Ignore the Dumb Title: Good Time Has Much to Say

GOOD TIME (2017)
Directed by Josh and Bennie Safdie
A24 Pictures, 101 minutes, R (violence, language, sexuality)

This overlooked film was nominated for the Palme D’Or and then disappeared in a flash. That’s puzzling as much of it is quite good. It is, however, encumbered with a terrible and misleading title. The moment one says, “bank robbery film” and “good time,” most folks will conjure images of a goofy slapstick caper film. Good Time is a caper film, but it’s more like Of Mice and Men mashed with Dog Day Afternoon than cheap laughs fare such as Going In Style or Quick Change.

We know we’re into something different from the opening scene. Nick Nikas (co-director Bennie Safdie) sits vacant-eyed across from a psychiatrist who unsuccessfully tries to engage him in a word association test. It’s not that Nick is being uncooperative, it’s that the exercise is too hard for him. Into the office bursts his brother “Connie” (Constantine), who yells at the shrink, tears up his notes, and leads his brother out of the office.

We next meet the brothers wearing rubber masks and trying to rob a bank. It goes wrong and they flee, with Connie (Robert Pattinson) yelling out instructions to his brother. Connie gets away, but Nick is apprehended when he runs straight through a plate glass door. From there we switch to Connie’s attempt to raise $10,000 for his brother’s bail, as he is worried that Nick will not fare well in jail. He’s right; Nick is badly beaten and hospitalized.

It is here we get the caper part of the film. Connie—his hair hastily cut and bleached, as the robbery money had a dye pack that would have made him easy to identify—spirits a sedated, bandaged, guarded man from the hospital only to discover it’s a different criminal, Ray (Buddy Duress), not Nick. From there it’s a wild night of flight, an encounter with a teenage accomplice (Taliah Webster), a bottle filled with valuable LSD, pursuit through an after-hours amusement park, and more.

Are the caper scenes funny? Let’s just say that the humor is more in the vein of Reservoir Dogs, but without the witty repartee. By the time the night is over, the film is more tragic than goofy, and more violent than slapstick. The overall look of the action is like colorized film noir, the garish offerings of New York City stores and the lurid lights of the amusement park striking us like paintballs between the eyes.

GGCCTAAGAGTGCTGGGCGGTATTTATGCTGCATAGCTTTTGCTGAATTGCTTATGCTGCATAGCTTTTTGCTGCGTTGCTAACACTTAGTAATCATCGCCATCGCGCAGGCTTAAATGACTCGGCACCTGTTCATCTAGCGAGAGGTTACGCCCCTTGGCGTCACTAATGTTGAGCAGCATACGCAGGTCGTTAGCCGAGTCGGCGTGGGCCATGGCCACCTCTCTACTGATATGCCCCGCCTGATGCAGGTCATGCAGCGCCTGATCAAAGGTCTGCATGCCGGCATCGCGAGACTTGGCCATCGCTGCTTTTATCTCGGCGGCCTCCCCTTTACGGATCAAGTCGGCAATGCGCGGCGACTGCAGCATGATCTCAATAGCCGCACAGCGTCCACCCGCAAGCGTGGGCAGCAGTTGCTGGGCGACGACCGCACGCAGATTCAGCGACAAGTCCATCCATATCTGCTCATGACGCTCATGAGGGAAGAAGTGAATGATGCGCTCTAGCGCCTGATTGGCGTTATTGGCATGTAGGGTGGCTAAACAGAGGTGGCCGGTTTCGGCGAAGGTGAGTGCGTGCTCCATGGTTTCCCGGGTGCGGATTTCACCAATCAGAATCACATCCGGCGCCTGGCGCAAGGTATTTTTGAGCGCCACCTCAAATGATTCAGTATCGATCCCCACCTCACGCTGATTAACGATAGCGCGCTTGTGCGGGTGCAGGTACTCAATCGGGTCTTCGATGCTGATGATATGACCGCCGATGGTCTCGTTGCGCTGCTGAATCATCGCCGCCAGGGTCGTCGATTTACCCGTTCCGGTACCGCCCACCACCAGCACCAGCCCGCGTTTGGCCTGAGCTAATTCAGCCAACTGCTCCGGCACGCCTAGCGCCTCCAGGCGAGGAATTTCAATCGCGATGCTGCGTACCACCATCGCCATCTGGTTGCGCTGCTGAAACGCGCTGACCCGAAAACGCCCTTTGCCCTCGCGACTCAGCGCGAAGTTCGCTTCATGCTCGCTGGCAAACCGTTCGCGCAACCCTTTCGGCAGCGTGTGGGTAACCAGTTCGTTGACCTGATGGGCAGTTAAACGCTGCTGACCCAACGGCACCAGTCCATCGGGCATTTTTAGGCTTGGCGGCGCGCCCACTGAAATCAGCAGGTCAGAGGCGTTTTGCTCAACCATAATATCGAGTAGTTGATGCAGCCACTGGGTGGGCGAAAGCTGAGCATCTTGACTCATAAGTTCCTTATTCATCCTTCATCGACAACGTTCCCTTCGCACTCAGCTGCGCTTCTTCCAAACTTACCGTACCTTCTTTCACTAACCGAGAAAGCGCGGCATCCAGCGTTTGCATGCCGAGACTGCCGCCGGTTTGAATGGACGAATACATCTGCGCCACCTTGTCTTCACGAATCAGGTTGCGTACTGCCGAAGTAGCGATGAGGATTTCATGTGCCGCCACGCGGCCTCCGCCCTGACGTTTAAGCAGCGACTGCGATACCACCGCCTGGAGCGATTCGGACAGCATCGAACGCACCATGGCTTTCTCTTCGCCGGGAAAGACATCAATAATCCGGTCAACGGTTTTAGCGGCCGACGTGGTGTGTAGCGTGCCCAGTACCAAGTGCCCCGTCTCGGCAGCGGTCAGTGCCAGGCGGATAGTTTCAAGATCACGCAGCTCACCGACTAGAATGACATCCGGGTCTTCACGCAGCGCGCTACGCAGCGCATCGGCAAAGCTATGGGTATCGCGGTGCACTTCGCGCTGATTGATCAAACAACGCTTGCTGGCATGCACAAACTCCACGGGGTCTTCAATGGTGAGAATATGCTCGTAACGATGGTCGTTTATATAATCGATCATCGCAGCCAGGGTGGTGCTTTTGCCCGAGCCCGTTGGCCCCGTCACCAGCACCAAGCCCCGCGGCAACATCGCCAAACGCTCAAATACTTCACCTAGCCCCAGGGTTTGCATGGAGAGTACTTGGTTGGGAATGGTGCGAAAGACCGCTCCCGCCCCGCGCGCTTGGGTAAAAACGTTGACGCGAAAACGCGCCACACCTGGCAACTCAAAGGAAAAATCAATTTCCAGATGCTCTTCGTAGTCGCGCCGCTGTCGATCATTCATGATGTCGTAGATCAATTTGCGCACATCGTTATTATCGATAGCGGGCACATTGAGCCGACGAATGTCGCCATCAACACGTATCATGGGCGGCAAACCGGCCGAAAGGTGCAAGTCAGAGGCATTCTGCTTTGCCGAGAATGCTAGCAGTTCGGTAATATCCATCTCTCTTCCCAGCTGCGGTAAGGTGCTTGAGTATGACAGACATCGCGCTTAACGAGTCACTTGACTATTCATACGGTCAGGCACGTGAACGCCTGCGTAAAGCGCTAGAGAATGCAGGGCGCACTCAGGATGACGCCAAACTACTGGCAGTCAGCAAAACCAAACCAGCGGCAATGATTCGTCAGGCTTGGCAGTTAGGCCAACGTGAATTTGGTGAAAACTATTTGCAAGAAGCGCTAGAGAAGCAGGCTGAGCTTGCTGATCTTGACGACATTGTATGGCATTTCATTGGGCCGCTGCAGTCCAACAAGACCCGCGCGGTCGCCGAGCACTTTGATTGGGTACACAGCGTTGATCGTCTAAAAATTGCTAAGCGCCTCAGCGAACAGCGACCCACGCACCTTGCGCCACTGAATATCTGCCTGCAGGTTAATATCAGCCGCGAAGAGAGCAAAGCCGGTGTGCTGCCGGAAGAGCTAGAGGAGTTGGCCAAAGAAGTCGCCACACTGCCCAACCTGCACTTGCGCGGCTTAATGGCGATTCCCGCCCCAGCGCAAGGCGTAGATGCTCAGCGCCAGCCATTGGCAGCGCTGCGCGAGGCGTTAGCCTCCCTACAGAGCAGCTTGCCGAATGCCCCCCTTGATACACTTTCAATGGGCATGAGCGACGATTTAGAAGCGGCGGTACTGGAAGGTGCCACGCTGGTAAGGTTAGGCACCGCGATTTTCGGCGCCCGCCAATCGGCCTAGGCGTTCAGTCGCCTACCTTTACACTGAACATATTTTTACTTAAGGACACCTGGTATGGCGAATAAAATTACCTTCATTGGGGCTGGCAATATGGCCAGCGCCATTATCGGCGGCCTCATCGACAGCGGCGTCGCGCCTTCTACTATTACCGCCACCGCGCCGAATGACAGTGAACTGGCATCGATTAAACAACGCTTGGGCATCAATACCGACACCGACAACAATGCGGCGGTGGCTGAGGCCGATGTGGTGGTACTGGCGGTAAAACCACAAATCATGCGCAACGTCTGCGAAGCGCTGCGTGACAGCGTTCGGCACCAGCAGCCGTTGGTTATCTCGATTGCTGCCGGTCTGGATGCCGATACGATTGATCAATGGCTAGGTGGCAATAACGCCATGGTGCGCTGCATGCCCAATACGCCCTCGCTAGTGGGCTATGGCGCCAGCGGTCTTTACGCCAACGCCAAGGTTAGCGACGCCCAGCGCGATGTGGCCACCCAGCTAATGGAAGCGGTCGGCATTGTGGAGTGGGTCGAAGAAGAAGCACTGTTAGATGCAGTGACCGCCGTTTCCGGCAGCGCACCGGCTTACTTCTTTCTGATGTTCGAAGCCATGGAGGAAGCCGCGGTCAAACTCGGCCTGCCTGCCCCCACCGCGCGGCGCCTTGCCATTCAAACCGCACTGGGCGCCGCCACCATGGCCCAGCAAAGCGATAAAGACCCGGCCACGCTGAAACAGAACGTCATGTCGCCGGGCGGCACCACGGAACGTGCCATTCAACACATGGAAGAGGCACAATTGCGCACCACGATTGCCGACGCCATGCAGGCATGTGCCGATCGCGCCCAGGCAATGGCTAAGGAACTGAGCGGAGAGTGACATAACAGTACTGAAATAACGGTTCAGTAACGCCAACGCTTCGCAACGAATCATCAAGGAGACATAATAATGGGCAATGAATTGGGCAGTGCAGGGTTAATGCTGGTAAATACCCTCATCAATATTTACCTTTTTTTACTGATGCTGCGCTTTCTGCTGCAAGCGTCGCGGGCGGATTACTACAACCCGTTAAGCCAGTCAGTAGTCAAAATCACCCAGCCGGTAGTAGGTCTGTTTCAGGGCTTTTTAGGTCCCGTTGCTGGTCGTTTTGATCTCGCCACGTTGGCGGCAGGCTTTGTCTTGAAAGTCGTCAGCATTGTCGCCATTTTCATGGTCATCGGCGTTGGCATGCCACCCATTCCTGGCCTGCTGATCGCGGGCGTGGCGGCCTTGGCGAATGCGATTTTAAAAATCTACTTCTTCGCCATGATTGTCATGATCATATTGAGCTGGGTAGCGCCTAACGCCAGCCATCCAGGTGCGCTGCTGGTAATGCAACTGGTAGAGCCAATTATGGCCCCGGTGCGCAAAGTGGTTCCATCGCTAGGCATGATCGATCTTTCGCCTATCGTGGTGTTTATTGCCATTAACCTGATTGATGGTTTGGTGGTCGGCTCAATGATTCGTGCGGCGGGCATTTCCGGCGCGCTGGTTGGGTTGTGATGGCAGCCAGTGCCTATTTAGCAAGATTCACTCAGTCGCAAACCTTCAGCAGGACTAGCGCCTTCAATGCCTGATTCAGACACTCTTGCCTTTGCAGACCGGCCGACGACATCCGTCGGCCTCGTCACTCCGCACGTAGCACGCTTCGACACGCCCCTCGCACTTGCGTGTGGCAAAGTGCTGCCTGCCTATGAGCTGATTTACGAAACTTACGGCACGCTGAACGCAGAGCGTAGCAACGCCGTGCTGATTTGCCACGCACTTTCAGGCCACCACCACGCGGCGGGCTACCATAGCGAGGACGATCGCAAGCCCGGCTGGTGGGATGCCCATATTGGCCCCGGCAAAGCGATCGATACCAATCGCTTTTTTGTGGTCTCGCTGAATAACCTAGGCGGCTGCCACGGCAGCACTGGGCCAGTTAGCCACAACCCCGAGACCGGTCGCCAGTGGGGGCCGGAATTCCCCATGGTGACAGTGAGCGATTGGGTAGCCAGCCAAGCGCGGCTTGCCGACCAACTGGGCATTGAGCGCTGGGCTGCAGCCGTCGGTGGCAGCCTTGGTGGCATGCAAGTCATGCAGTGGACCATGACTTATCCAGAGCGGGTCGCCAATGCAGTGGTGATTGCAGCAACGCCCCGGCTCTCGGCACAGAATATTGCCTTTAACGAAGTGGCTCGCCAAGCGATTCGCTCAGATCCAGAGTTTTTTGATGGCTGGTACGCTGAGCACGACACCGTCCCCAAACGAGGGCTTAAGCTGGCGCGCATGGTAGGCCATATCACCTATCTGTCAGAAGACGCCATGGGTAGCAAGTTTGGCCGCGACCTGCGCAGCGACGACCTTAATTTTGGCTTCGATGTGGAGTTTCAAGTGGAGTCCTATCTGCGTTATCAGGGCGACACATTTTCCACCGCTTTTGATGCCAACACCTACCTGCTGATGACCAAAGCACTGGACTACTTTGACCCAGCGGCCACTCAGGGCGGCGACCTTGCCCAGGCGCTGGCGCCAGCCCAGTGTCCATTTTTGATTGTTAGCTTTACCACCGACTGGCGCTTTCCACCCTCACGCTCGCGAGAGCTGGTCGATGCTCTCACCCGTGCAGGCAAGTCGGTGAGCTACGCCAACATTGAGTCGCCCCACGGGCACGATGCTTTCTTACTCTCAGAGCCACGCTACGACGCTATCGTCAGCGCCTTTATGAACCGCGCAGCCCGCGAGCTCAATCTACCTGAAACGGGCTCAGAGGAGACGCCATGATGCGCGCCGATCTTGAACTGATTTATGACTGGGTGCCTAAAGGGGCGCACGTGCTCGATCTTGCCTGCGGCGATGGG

Rex Reed hated all of this and called the film “pointless toxicity” and a “totally surreal look at people in crisis.” My rejoinder is, “Exactly!” minus his “pointless” judgment. We will meet Nick again before the film ends and it slowly dawns on us that virtually every character in the film is handicapped by happenstance. The contrast of bright colors and darkness underscores the gap between the American Dream and the hazy nightmare through which our marginal protagonists fail to negotiate.

I am not usually a Robert Pattinson fan, but he’s very good as Connie, a man much smarter than the people in his family and neighborhood, but not smart enough to overcome the fact that life’s deck is stacked against him. Duress plays to the hilt his part as a small-time hood whose foul mouth is the toughest thing about him. There is also a delicious small part for Jennifer Jason Leigh, Connie’s putative girlfriend, Corey. She shows up acting as dumb as a rock and looking as shabby as a cast-off rag doll, both being pretty close to true (for her character).

Taliah Webster is cool as cucumber as a cynical black kid who says she’s 16, looks 14, and has seen enough to be jaded about cops. Webster’s brief make-out scene with Pattinson—consistent with the plot—raised eyebrows. It may not have been the smartest thing to write into the script given current sensibilities. Then again, it might also be an honest look at what goes on among the underclass. In either case, as good as Webster is, her character needed a deeper back-story to clarify her motives.

Acting wise, Safdie steals our heart. His Nick is not merely mentally challenged; he is so severely handicapped that he is like a loyal dog that follows Connie’s commands. Though Connie loves his brother deeply, he doesn’t run a sheltered workshop, which is precisely what Nick needs. In the end we are left wondering what Nick’s future will be. I could not imagine a bright one for Nick, Connie, Corey, or anyone else in their immediate circle.

Does this sound like a film that should be titled Good Time? It’s far from a screwy comedy, but it’s worth watching for many other reasons. That includes the unsettling ones.

Rob Weir

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